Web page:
Could RVs Help Solve Our Housing Crisis?
During the Glass Fire whereas of today 67,484 acres and 1,555 homes and structures have been destroyed, many victims took to recreational vehicles for shelter. https://www.fire.ca.gov/incidents/2020/9/27/glass-fire/ RVs got scooped up, recycled and are sheltering countless families and individuals. Perhaps RVs can help us with our housing and homeless challenge.
In Los Angeles, Dockweiler State Beach, a popular RV camping destination, has become a home to COVID-19 quarantined, high-risk families and the homeless, all in need. While anticipated to be a temporary shelter, the State has been using RVs to solve serious social problems created by the homeless crisis and COVID-19.
Early into this pandemic, LA County was a major epicenter of COVID-19 victims. LA’s 13 homeless shelters were 95% full by April. They built an additional 13 shelters in response to the rapid pandemic spread and RVs were a major player.
RVs, trailers, campers and motor homes are a true American invention, a product of our love for the open road. Their origins trace to an era between 1910 and 1930, when Americans’ were urged to “rough it” and escape the onslaught of modern conveniences in a ‘motorized box’. I have fond memories of visiting mountain campgrounds in the family ‘tear drop’ for weekends. I didn’t miss for a minute “Bonanza” on those mosquito infested evenings. https://www.smithsonianmag.com/innovation/brief-history-rv-180970195/
But in recent months, California has put RVs to work solving serious social problems: First as a temporary solution in the war against COVID-19 and now in addressing the homeless crisis. Besides housing those under quarantine or who have mild symptoms, RVs are used for housing medical personnel and laboratory work freeing up valuable hospital space.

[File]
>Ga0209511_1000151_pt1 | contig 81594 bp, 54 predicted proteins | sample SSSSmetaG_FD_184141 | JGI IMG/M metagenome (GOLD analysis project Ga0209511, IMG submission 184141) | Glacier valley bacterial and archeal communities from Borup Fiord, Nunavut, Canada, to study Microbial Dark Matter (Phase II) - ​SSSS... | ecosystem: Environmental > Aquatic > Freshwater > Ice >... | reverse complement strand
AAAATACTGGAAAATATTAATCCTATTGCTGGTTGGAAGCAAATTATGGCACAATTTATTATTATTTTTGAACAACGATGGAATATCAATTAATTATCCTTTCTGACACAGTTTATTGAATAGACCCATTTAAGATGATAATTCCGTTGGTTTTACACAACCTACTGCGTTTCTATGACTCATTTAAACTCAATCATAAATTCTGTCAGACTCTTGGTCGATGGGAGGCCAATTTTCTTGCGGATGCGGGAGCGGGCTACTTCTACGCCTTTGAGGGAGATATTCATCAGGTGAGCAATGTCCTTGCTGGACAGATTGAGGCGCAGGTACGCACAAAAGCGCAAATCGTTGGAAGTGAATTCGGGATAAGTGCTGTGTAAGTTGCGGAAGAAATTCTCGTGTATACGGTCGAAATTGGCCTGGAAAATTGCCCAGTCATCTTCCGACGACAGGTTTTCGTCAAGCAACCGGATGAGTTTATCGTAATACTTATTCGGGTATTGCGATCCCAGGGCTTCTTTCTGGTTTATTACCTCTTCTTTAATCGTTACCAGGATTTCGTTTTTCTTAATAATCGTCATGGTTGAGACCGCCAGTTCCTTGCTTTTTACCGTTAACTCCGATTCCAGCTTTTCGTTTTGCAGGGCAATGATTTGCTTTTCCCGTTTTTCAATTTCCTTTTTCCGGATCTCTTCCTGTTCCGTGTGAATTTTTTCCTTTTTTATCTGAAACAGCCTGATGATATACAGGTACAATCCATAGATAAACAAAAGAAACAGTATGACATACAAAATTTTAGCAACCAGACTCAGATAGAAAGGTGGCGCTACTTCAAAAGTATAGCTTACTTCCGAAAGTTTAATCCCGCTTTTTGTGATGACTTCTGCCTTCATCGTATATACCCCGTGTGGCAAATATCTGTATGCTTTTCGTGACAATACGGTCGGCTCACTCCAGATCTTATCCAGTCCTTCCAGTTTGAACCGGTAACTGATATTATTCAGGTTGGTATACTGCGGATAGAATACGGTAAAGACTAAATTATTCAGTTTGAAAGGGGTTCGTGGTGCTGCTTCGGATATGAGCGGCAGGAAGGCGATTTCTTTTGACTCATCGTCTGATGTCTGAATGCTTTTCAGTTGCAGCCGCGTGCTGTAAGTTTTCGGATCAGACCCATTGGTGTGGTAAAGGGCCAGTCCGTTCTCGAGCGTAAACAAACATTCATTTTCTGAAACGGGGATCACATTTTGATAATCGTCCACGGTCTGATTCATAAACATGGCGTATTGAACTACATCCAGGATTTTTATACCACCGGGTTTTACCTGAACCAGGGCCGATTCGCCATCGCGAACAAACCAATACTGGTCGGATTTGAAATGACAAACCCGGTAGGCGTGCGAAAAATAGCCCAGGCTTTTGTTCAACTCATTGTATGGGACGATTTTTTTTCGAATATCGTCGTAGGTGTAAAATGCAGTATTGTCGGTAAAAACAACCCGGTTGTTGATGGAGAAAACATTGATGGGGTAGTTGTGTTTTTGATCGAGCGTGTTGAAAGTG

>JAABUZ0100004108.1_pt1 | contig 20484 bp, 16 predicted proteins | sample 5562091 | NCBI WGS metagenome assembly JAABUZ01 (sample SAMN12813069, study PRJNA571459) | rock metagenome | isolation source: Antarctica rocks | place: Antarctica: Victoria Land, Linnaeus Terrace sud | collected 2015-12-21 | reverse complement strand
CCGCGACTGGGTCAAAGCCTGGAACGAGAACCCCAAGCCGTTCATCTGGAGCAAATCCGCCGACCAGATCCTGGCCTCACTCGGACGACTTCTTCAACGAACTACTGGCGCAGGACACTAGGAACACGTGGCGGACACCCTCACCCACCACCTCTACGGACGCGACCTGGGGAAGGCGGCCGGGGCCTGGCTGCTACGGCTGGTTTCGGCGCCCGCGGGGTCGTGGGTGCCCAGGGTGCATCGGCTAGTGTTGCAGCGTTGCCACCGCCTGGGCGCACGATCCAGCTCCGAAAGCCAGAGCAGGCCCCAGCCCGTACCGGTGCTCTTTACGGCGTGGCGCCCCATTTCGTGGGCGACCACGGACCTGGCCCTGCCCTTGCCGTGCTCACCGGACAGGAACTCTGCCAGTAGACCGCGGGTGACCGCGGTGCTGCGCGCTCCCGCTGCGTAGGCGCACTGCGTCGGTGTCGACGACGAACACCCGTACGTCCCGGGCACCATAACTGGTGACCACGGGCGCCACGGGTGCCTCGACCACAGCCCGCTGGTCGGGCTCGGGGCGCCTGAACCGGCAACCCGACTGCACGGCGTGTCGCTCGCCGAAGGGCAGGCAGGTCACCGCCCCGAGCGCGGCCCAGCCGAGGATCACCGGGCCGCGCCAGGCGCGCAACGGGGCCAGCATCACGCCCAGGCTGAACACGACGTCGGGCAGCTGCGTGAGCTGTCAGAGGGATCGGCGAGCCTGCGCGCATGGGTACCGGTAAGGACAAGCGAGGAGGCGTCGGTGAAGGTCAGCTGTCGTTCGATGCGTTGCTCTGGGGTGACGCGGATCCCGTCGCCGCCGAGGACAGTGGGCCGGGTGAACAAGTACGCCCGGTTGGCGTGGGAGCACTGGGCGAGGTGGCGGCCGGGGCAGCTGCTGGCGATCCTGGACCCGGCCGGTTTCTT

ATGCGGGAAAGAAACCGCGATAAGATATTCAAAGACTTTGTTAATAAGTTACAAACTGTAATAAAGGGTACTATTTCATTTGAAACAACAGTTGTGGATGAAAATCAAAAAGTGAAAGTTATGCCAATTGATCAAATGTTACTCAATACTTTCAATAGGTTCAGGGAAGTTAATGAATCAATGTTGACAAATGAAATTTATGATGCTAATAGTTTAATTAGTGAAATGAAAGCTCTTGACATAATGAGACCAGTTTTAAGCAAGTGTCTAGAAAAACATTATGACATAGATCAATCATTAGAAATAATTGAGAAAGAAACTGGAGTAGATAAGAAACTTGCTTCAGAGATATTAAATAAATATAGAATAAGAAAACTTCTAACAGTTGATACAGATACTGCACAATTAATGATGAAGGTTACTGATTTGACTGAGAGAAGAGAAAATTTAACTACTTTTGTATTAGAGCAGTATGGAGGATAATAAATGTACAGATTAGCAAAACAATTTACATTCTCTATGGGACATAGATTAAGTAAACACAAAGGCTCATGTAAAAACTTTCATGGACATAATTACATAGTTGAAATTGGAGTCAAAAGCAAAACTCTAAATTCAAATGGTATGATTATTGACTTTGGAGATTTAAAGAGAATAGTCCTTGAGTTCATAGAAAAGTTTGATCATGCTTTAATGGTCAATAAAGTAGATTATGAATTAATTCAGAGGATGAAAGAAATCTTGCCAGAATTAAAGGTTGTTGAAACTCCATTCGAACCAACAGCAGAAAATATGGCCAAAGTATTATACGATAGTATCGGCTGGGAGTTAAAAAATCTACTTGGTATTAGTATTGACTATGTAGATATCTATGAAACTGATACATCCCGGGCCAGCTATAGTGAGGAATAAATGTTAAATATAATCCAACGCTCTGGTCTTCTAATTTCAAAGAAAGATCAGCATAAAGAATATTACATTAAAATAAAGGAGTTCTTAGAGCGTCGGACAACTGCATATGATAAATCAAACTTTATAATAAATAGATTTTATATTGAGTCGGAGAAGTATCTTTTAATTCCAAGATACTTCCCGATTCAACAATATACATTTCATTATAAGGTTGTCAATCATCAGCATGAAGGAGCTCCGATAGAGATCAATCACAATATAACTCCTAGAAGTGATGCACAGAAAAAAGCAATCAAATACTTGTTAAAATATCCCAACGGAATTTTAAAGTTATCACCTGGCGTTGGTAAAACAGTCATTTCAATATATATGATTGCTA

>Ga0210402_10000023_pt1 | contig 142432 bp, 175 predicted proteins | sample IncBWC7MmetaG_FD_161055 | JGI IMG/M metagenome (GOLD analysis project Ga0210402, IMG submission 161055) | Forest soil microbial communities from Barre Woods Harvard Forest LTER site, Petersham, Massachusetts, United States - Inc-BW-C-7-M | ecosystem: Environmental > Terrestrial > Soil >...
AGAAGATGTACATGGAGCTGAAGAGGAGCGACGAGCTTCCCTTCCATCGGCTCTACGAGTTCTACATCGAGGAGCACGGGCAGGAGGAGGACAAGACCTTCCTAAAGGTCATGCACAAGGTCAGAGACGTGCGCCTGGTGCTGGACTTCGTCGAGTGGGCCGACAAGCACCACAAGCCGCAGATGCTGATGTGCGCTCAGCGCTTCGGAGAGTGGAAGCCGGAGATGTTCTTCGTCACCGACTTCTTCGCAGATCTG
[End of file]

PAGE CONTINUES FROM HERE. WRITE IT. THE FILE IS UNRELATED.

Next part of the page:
RVs were starting to play a role in housing Napa’s fire victims before the Coronavirus surfaced. Small but local victories. The Federated Women of the Upper Napa Valley worked with ‘RV to Paradise’, combined with the generosity of the St. Helena’s Community, to deliver three vehicles and two RVs to victims of the Paradise fires. https://napavalleyregister.com/community/star/news/st-helenas-rv-to-paradise-effort-delivers-vehicles-to-camp-fire-victims/article_62123f77-f83e-5486-b875-4c49e6152501.html
But we will need more. A lot more. Used RV’s can be purchased for a low of $7,000. A new stripped-down basic RV can be built as low as $30,000, or about $100/SF, less than today’s budget for a shed.
Here’s the deal: The 1974 National Manufactured Housing Construction and Safety Standards Act enforces design, construction, performance, and installation of mobile homes, now called manufactured homes. Since 1982 RVs have been exempt from both HUDs requirements and local building code application when built on a single chassis, less than 400 SF, the size of a garage. https://www.federalregister.gov/documents/2018/11/16/2018-24950/manufactured-home-procedural-and-enforcement-regulations-clarifying-the-exemption-for-manufacture-of
The take-away here is: Napa cities should consider building their own RVs for temporary housing for fire victims, COVID-19 quarantined and the homeless. Napans are resilient and if we can survive the Glass Fire, COVID-19 and an upside-down economy, we can tackle our housing crisis.
When the 2017 Fire Storms ravished Napa and Sonoma, I told all my contractors to go buy used RVs to house their workers commuting from Fresno. They didn’t listen. Maybe that’s good.
Chris d. Craiker AIA/NCARB